IATA chief sees devil in the detail of Heathrow’s third runway
07 / 07 / 2015
IATA director general and chief executive Tony Tyler described the Sir Howard Davies’ Airport Commission’s conclusion in favour of a third runway as “a relief” but he also had “serious reservations” about some of the conditions that had been attached to its decision.
He told the Runways UK conference in London on July 6 that “with the direction clear—to expand capacity at Heathrow—we can now engage in a purposeful dialogue that will lead to acceptable results on the important issues of costs and managing the environmental impact.”
He was confident that environmental targets would be achieved, and that disturbance to local residents from aircraft noise could be mitigated.
However, he continued, a major concern is the combination of a new £1bn community compensation fund and a new aviation noise levy.
“The Commission argues that the compensation fund will be paid by Heathrow Airport, while the new aviation noise levy will be paid by airport users. But the truth of the matter is that the £1bn would also be paid by users. So airlines will end up paying over and over,” he said.
This, he argued, was “putting the cart before the horse".
"The airport, the airlines and the local community need to agree on the desired outcomes first and then agree what measures are needed to achieve them and at what cost,” he said.
The Commission has proposed a ban on night flights between 11.30pm and 6am.
But, said Tyler, experience at other airports shows that using the ICAO-recommended Balanced Approach, which includes reduction of noise at source, land-use planning and management and noise abatement procedures, operating restrictions on aircraft would be needed only as a last resort.
Tyler said: “The Final Report says that this restriction is outweighed by the increase in capacity, but even so, admits that this will weaken Heathrow’s attractiveness as a hub.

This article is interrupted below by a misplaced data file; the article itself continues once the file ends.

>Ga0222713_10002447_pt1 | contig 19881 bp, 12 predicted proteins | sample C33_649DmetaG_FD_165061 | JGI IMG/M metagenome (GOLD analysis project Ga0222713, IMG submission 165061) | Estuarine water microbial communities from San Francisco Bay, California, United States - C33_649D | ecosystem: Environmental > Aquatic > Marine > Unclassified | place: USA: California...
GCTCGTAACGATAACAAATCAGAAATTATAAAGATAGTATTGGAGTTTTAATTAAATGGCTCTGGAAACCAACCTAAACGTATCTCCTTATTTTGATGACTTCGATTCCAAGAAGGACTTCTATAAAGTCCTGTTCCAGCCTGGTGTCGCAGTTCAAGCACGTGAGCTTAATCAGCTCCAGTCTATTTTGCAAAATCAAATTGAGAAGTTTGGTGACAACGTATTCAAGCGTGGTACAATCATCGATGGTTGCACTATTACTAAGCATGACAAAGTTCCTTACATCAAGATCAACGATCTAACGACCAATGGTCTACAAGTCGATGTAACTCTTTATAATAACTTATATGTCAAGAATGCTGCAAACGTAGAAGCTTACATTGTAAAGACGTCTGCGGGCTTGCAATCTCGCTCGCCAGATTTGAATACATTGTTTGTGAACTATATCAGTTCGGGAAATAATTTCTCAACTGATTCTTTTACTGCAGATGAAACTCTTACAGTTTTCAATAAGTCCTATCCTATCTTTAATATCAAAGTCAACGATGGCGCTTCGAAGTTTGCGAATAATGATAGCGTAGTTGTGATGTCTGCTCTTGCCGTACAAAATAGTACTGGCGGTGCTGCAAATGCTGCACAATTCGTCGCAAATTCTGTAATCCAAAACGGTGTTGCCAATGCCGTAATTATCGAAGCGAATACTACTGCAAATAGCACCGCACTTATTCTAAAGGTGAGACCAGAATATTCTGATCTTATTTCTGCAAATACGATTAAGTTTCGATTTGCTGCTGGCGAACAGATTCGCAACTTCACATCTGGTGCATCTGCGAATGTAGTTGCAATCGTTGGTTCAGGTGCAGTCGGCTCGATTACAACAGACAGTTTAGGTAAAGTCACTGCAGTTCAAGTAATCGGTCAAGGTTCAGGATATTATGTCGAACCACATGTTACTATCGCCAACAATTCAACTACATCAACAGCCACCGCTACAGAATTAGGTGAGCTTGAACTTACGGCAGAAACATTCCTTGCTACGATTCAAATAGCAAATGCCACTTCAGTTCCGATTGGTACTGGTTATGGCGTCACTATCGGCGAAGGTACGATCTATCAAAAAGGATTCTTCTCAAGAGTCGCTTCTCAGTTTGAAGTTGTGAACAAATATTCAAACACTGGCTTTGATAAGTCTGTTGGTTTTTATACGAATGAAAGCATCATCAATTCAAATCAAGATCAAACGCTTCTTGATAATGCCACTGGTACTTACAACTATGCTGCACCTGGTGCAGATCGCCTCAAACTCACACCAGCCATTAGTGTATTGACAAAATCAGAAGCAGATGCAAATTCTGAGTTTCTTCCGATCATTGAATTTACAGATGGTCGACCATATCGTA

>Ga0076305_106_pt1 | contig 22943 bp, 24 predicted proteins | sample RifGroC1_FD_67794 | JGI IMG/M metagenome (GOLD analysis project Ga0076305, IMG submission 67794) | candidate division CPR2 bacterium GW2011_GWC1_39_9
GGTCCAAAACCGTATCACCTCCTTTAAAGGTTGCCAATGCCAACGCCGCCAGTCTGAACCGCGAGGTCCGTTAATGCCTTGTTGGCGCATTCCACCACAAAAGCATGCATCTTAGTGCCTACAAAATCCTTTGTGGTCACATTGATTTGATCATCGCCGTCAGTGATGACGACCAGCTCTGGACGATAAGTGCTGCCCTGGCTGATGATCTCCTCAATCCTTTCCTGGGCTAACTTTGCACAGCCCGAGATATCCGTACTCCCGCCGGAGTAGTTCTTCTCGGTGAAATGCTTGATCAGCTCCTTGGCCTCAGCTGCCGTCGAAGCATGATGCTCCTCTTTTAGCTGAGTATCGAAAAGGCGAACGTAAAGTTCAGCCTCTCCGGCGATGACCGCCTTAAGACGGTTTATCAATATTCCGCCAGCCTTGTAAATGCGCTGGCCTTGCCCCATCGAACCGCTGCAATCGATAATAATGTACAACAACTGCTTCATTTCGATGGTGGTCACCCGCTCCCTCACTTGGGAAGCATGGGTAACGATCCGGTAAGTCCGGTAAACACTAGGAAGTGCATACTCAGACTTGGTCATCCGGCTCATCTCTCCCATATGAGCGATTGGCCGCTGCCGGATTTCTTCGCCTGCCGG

"The restriction is an overly prescriptive solution when other, better, options—possibly with operational measures—may exist."
The Balanced Approach also emphasises the importance of land-use planning. The Commission recommends that a noise envelope be set to limit the level of noise and suggests that the total number of people affected by noise be capped at current levels.
“If that were to happen, planning authorities would have to take responsibility to prevent new housing from being built in areas exposed to aircraft noise.”
Otherwise, as new, quieter aircraft come into service it will be a case of "one step forward, two steps back," he said.
Close scrutiny of all costs associated with the new capacity, and how these are allocated to different stakeholders, was also key, Tyler argued.
“Pre-funding the construction is not an acceptable option for airlines. Again, ICAO sets out the principles and conditions under which pre-funding is acceptable, and it is hard to argue that this project qualifies.”
He used the analogy of road users being asked pay tolls for a road or bridge that is not yet built, adding: “So why should users of Heathrow today be paying for infrastructure that will only be available several years from now?”
Pre-funding would mean that airlines serving Heathrow today would foot the bill for new competitors to come into the market.
He also dispelled the “myth” that Heathrow is a pot of gold for the airlines.
“The two biggest players at Heathrow—IAG and Virgin Atlantic—are not making their cost of capital. And British Midland, for many years a big Heathrow player, has disappeared.
"And let’s not forget that the airlines have their own businesses to invest in —upgrading fleets and products.”
Airport charges have greatly outpaced inflation, Tyler said.
The UK’s policy record on supporting aviation was not encouraging and seeing the third runway project through successfully “is going to take a lot of political commitment”.
Tyler concluded: “Sir Howard and his Airports Commission have performed a valuable service to Britain in completing such a thorough and decisive report.
"But it would be politically naïve to presume that the case has been won. The opponents of expansion at Heathrow are as vocal as ever. To win this debate, we must mobilise the silent majority in the UK who want Britain to remain an open, competitive and connected economy.”